When I was under house arrest for many years in Burma I knew that somewhere in the world there was a man who was speaking out for me and because of whom my freedom remained intact, in spite of physical detention. He made me feel free, because he was free and he believed in the right of every human being to freedom. . . .
The ultimate freedom was that of “living in truth,” the kind of freedom that can never be taken away from any of us. Because he believed [End Page 180] in freedom, he believed in living in truth. If you cannot live in truth, if you cannot live as you believe you should live, you are not a free person, even if you are not physically detained in any way, even if you think you can do anything you like. But as long as you do not have courage to face the truth and live the truth, you cannot truly be a free person. And that is what he taught me, and I am sure he taught this to others as well: that to be completely free you have to be true to yourself and to your beliefs.
We in Burma have started out on the process of transition, which is why it is so appropriate that I should be able to come here today and thank the man who made it possible for us to keep alive our belief in our ability to effect transition from military dictatorship to democracy. We have not effected this transition yet. We are still in the process of trying. And if he were alive today and here with us, I am sure he would say to me—to all of you—it is not going to be easy but you persevere and you will get there. And this is exactly what I believe. It is not going to be easy and we have just started out. . . .
When I was under house arrest in Burma, I used to think of Czechoslovakia, as it was then, as a faraway friend on whom we could always rely in times of need. I knew that some of our dissidents were given sanctuary in your country, and I knew that all the time your leader was speaking out for us, for me, for our country, for democracy, for human rights. When I received his books—I was allowed to receive books from time to time—I read them avidly to try to find out how I too could survive the years of struggle as he survived, and that is when I understood that the ultimate freedom was to be able to live in truth. And that is what we are still trying to do in my country.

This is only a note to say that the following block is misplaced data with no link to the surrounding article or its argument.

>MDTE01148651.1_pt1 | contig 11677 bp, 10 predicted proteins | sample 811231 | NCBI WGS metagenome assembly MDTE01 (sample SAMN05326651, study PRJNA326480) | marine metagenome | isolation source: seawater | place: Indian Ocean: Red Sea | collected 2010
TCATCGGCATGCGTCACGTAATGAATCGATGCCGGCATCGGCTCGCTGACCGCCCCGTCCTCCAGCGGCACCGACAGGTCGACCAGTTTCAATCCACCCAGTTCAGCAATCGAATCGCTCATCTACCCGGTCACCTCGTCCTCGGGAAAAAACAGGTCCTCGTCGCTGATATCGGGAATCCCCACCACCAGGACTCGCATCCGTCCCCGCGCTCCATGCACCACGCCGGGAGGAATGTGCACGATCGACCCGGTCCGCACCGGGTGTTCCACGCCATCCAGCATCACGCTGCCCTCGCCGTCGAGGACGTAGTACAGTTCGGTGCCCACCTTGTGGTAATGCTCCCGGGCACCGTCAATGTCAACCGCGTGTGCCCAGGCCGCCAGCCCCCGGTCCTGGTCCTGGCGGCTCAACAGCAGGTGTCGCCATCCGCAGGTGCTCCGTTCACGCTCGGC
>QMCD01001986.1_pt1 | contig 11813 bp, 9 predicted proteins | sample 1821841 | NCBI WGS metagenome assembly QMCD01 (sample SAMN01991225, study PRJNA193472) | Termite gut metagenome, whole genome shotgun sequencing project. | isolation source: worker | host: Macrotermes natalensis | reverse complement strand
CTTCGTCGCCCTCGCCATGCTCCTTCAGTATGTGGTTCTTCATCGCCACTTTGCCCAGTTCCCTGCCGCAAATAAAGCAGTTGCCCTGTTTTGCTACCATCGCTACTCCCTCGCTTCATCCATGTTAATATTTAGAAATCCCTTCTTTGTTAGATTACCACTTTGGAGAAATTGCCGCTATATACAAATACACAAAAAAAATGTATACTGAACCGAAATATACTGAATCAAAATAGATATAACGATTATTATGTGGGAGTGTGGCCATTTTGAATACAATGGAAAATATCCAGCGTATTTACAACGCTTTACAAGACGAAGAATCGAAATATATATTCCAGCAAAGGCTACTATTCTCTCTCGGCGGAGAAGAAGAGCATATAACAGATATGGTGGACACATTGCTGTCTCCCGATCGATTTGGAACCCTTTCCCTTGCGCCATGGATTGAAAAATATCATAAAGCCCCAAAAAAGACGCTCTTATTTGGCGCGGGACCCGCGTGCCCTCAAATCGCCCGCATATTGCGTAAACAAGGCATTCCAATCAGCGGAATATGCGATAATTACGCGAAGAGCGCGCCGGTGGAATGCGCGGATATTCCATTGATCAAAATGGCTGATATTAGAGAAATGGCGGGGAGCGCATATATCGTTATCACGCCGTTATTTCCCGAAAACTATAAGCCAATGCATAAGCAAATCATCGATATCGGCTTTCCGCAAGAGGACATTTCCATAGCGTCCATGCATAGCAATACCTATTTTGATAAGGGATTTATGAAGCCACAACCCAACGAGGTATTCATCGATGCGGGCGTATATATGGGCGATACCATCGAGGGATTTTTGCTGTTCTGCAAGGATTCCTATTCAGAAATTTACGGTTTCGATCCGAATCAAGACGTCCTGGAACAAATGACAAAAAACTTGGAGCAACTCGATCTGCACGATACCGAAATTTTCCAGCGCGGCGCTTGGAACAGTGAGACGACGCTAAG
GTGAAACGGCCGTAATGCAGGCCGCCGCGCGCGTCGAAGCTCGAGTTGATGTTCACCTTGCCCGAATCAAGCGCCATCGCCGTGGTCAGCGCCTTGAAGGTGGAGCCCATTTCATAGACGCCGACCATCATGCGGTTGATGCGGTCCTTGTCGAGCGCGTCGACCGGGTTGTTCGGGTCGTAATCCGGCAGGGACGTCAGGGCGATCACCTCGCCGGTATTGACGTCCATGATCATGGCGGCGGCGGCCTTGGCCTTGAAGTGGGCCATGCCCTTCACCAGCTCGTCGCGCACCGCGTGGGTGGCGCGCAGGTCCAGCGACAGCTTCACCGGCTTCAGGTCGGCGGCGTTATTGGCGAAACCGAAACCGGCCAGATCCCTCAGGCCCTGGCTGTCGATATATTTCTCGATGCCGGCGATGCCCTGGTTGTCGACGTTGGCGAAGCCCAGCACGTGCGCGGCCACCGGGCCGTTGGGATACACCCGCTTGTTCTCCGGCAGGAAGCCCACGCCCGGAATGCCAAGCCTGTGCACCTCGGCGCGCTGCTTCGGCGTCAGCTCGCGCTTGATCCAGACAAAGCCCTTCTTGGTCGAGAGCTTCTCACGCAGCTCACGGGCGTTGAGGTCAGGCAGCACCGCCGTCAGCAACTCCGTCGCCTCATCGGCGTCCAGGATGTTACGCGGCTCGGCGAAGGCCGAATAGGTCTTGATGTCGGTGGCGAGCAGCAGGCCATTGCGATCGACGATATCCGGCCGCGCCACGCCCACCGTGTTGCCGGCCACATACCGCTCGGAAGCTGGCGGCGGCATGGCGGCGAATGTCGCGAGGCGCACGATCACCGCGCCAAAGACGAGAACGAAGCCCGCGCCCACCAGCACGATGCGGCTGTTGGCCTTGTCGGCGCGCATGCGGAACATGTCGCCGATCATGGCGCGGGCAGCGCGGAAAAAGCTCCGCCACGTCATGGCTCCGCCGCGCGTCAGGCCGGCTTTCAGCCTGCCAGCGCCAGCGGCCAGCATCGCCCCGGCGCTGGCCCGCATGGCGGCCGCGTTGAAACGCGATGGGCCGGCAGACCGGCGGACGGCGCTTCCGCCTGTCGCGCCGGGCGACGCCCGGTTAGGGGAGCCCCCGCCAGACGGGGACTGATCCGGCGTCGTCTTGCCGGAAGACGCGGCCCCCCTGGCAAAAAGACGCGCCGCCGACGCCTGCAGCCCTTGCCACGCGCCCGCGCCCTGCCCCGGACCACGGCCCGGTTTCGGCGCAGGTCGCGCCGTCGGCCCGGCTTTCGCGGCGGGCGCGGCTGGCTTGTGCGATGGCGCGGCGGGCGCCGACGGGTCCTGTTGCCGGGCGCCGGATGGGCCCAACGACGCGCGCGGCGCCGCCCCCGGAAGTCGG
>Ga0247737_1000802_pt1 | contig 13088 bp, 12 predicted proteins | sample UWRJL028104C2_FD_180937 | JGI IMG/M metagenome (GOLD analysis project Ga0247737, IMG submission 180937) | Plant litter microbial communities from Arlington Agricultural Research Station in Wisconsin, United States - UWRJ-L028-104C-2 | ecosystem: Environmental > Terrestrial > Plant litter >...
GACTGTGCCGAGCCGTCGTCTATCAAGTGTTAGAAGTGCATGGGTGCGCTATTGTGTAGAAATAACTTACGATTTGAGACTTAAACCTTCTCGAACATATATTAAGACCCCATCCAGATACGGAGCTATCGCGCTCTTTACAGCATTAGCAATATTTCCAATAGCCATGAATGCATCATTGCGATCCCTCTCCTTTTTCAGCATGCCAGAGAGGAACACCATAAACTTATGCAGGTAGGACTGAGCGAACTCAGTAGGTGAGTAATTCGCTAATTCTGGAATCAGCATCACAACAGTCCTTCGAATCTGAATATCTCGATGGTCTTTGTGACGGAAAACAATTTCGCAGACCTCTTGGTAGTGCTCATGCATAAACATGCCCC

On September 23, U.S. president Barack Obama organized a meeting of governmental, private-sector, and civil society leaders to discuss the growth of restrictions on civil society globally. The participating governments issued the joint statement appearing below:
We, the governments of the United States, Australia, Canada, Chile, Croatia, Czech Republic, Denmark, Estonia, Georgia, Ireland, Japan, Libya, Lithuania, Mexico, Mongolia, the Netherlands, Norway, Poland, Slovakia, South Korea, Sweden, Switzerland, Tunisia, and the United Kingdom, taking note of the important work of the Community of Democracies, the Open Government Partnership, and the Lifeline Fund, met on September 23 along with representatives of civil society, the philanthropic community, the private sector, and the United Nations on the margins of the United Nations General Assembly in New York. Our purpose was to reinforce the central role of civil society in working with governments to address common challenges and to coordinate action to [End Page 181] promote and protect civil society in the face of ongoing assault around the world. We affirmed that the strength and vibrancy of nations depend on an active civil society and robust engagement between governments and civil society to advance shared goals of peace, prosperity, and the well-being of all people. We noted our deep concern that many governments are restricting civil society and the rights of freedom of association and expression, both online and offline.